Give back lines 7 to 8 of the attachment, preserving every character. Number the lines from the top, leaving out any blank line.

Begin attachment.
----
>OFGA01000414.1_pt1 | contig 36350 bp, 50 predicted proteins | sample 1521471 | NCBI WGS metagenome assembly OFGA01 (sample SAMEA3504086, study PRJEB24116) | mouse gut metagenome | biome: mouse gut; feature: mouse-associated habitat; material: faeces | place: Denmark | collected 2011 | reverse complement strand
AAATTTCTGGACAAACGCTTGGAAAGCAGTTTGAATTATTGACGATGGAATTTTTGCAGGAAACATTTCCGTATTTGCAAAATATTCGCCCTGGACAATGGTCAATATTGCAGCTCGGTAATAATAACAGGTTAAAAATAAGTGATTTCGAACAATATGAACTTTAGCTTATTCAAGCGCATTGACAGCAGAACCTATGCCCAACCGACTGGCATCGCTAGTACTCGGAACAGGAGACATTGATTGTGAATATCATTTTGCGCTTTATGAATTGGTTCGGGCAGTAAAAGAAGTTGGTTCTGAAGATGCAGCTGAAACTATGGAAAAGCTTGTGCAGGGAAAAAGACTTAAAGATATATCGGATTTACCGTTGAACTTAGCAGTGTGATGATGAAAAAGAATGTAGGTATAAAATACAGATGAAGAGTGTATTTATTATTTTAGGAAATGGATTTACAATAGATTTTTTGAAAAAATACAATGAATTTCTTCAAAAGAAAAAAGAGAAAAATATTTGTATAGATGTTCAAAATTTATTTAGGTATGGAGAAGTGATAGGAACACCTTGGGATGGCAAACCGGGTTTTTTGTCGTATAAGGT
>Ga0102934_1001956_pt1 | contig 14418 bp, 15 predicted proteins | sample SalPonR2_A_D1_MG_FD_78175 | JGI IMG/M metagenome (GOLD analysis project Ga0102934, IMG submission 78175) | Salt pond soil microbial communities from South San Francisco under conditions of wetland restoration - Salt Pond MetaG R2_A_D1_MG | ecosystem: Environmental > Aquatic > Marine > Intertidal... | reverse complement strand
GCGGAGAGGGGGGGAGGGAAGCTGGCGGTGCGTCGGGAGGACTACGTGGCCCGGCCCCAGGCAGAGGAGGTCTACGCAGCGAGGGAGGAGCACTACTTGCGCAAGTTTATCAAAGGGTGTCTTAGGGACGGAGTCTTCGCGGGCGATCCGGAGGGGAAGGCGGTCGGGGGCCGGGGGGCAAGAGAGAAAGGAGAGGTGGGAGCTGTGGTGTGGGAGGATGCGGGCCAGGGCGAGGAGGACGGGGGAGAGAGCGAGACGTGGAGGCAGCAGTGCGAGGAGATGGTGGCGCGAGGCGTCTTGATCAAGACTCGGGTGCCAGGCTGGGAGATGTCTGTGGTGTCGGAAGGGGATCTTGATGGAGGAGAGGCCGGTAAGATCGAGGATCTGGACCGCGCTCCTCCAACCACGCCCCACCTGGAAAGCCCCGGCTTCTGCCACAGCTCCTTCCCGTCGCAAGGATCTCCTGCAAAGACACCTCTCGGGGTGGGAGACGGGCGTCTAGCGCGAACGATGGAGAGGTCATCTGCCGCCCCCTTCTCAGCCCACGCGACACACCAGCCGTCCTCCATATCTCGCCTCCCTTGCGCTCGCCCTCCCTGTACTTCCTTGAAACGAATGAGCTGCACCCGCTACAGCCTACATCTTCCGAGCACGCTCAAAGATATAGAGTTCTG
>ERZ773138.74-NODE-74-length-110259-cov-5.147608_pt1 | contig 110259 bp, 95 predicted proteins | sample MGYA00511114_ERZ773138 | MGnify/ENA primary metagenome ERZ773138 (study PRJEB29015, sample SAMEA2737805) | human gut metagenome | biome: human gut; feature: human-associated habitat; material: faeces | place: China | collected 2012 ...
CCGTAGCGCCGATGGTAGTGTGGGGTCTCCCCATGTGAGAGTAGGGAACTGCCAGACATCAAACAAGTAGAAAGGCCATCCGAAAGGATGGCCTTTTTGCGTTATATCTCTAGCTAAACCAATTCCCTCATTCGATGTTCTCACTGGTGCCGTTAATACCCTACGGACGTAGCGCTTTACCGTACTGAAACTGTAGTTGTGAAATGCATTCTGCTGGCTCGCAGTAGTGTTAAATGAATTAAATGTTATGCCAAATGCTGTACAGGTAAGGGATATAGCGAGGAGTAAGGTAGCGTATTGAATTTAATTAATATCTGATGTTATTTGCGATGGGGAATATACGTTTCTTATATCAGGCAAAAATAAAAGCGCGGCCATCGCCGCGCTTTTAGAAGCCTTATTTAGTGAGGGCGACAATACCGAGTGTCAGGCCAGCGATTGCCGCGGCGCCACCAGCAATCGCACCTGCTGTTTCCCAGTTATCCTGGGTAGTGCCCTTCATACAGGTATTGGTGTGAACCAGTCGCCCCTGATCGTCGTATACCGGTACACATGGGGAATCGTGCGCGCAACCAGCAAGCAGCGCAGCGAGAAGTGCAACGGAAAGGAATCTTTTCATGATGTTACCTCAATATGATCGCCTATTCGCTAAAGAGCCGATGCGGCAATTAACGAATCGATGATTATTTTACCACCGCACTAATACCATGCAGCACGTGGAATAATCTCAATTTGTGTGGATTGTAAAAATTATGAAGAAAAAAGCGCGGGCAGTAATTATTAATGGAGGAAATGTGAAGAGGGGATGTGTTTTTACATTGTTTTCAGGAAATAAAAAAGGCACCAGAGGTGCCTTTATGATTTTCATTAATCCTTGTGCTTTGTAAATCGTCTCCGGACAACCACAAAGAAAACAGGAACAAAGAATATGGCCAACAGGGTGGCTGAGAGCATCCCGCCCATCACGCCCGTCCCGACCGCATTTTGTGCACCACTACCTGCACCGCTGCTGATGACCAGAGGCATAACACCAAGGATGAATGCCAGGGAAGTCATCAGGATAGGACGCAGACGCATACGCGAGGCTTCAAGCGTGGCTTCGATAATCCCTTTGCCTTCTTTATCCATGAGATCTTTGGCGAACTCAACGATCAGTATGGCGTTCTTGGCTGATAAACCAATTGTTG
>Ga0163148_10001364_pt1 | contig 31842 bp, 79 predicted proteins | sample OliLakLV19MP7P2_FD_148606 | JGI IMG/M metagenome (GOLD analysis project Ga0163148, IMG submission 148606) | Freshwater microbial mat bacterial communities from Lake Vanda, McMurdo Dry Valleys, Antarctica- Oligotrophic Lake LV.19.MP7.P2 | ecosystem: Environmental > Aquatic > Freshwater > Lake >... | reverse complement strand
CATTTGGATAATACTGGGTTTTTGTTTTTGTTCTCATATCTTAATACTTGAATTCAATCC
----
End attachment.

>Ga0163148_10001364_pt1 | contig 31842 bp, 79 predicted proteins | sample OliLakLV19MP7P2_FD_148606 | JGI IMG/M metagenome (GOLD analysis project Ga0163148, IMG submission 148606) | Freshwater microbial mat bacterial communities from Lake Vanda, McMurdo Dry Valleys, Antarctica- Oligotrophic Lake LV.19.MP7.P2 | ecosystem: Environmental > Aquatic > Freshwater > Lake >... | reverse complement strand
CATTTGGATAATACTGGGTTTTTGTTTTTGTTCTCATATCTTAATACTTGAATTCAATCC